“She further elaborated that he has been consuming alcoholic beverages but not to the point where she believed he was an alcoholic,” Mills said in the report. The woman also reportedly stated that Talley “started with two drinks a day” but she believed he may have “transitioned to a little more.”

She also “elaborated that the morning watch work cycle along with the sleep deprivation that comes with it has also weighed heavily on him,” according to the report.

Administrative leave

As a result of the March 2018 incident at Levinsohn’s home, Talley’s supervisors suspended him for violating police department policy related to alcohol use, placed him on administrative leave with pay, effective March 17, 2018, and required him to attend a city “Employee Assistance Program” to determine whether he was fit for duty.

“You will be required to attend as many sessions as deemed necessary,” read a March 16, 2018, memo to Talley from Police Chief Ricky Boren, who instructed Talley to report to a captain in the department’s personnel office no later than 5 p.m. the following March 19.

The memo cited a department policy stating officers on administrative leave “shall not wear the police uniform, carry a duty weapon, operate a police vehicle or work off duty employment involving police or security functions.” It did not indicate the length of time Talley would be on leave.

In a follow-up memo to Talley dated Aug. 15, 2018, Lt. Matt Blackstock of the department’s patrol services bureau detailed the justification for Talley’s one-day suspension without pay, which was set for the following Sept. 10.

Blackstock cited this police department policy:

“No officer shall use alcoholic beverages off-duty to the extent that such use results in the commission of an obnoxious or offensive act to the discredit of the Columbus Police Department, or that such use would render the officer unfit for duty at a given time.”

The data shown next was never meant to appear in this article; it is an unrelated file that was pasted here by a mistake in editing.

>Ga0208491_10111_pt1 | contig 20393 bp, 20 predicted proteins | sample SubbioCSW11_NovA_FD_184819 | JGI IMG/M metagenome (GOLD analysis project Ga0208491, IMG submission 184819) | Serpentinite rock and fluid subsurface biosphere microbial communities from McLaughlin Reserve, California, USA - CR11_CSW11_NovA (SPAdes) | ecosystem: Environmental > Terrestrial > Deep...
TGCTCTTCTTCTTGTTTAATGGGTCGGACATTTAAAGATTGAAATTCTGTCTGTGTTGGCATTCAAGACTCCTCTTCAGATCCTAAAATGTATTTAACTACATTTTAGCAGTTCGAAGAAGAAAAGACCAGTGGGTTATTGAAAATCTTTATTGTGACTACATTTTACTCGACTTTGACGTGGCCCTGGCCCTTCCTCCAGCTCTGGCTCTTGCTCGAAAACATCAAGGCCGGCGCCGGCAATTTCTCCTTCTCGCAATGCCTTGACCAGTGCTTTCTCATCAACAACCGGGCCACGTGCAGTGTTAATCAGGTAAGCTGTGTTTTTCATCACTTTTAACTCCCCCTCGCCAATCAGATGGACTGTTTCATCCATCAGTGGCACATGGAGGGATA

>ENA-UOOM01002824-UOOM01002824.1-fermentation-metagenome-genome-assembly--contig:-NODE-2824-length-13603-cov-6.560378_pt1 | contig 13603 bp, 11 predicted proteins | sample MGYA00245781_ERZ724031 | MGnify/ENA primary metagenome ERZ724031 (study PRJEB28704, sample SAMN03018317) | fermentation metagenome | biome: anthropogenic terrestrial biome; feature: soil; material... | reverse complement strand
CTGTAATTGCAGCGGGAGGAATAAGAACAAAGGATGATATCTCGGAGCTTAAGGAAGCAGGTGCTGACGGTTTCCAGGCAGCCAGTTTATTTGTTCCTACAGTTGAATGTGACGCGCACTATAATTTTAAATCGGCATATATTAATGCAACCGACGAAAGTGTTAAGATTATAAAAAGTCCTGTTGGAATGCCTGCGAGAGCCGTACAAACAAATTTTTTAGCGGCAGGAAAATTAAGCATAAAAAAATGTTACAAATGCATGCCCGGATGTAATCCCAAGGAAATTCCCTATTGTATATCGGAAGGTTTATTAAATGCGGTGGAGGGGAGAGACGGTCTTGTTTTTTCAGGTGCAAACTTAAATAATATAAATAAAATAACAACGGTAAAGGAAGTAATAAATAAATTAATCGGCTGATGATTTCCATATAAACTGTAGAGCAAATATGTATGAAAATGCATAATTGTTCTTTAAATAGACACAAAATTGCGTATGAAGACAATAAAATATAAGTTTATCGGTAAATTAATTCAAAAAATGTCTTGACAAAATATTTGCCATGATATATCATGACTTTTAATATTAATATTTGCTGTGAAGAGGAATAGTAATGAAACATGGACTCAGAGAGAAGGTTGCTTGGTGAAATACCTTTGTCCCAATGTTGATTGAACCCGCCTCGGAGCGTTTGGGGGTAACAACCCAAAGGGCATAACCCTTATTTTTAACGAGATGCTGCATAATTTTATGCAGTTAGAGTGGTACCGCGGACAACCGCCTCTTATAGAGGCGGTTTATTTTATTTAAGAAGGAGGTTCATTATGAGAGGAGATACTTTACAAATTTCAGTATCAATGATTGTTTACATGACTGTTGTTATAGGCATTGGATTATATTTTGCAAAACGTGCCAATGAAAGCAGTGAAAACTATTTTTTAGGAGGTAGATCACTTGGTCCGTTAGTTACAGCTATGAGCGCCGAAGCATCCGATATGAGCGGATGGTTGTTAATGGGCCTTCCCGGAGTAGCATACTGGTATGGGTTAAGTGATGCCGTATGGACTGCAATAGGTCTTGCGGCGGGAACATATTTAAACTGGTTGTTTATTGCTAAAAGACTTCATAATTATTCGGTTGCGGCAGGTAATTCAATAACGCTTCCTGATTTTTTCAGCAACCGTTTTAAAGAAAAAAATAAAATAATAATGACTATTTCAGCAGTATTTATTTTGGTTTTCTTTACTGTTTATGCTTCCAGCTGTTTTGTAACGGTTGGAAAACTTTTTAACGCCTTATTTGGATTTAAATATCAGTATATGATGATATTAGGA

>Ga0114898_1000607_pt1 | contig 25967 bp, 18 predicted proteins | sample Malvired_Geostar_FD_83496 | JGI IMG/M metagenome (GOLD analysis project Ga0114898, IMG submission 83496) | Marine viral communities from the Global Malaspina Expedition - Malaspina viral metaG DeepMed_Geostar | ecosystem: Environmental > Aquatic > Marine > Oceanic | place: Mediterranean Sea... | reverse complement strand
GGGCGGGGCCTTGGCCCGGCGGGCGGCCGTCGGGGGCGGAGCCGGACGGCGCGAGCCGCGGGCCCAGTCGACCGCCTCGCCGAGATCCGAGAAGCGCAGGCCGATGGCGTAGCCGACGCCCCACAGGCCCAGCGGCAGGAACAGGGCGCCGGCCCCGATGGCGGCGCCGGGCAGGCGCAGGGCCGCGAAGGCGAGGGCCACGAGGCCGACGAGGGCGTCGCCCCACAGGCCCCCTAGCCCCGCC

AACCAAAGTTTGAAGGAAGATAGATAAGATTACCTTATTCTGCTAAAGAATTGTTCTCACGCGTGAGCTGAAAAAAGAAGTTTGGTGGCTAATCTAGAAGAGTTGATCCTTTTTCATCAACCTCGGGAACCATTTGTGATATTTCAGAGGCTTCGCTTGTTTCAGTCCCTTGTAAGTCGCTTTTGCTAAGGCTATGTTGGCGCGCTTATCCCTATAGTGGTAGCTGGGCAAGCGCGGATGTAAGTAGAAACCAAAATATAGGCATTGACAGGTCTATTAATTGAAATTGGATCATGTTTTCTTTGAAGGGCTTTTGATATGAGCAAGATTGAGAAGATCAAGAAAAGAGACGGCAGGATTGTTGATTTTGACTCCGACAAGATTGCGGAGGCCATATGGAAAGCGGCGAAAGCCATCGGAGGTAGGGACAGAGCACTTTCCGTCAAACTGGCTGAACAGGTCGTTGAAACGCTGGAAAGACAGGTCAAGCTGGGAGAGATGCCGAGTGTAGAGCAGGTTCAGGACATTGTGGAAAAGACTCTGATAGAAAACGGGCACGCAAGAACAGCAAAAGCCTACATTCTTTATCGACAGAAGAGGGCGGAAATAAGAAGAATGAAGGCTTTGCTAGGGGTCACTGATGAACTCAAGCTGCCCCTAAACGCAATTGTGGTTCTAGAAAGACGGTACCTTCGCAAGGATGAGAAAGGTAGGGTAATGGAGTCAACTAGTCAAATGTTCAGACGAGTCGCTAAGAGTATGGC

Blackstock recounted Talley’s actions when he apparently was drunk and had to be restrained the previous March, and added:

“It was also learned that you were at this residence which belonged to Kelly Levinsdan (sic), who was identified as a close friend and witnessed the incident. You were armed with Glock 30, 45 caliber, semi-automatic handgun which was located in the kitchen,” Blackstock wrote.

“This fact, along with your state of mind, your obvious alcohol consumption, your text messages and voice messages indicating you were experiencing a personal crisis with the potential to harm yourself, gave the people close to you, great concern that you were a danger to yourself as well as the public.”

Talley’s assignment with the department’s Special Weapons And Tactics or SWAT team was of particular concern, as he was supposed to be prepared to serve on that team whenever called.

“Your assignment to the SWAT TEAM, which designates you to possibly be called out at any time day or night places you in a group of people that depend on your professionalism and leadership at all times.”

Talley’s intoxication the previous March 11 “placed you unfit for duty at a moment’s notice but you also allowed yourself to become both obnoxious and offensive to others due to your intoxicated condition,” Blackstock added. “You also were scheduled to be in a SWAT TEAM class the following day. Because of this incident, you were not able to attend that class.”

Talley’s employment status with the police department is currently unknown. According to Columbus Human Resources Director Reather Hollowell, Talley currently has a pending personnel action, which she could not elaborate on.

Talley’s defense attorney Jennifer Curry said Wednesday that Talley still was employed with the city.

At Curry’s request, Superior Court Judge Arthur Smith III signed a court order Tuesday to have Talley undergo a psychological evaluation within 90 days at West Central Georgia Regional Hospital in Columbus.

The order employs standard court language for such an evaluation, saying it should determine:

Whether Talley is capable of understanding court proceedings, of comprehending his circumstances, and of assisting his defense attorney.

Whether he could distinguish right from wrong at the time of the incident, or instead was subject to a “delusional compulsion” that overcame him.

Whether he meets criteria for “involuntary inpatient or outpatient commitment” under the law.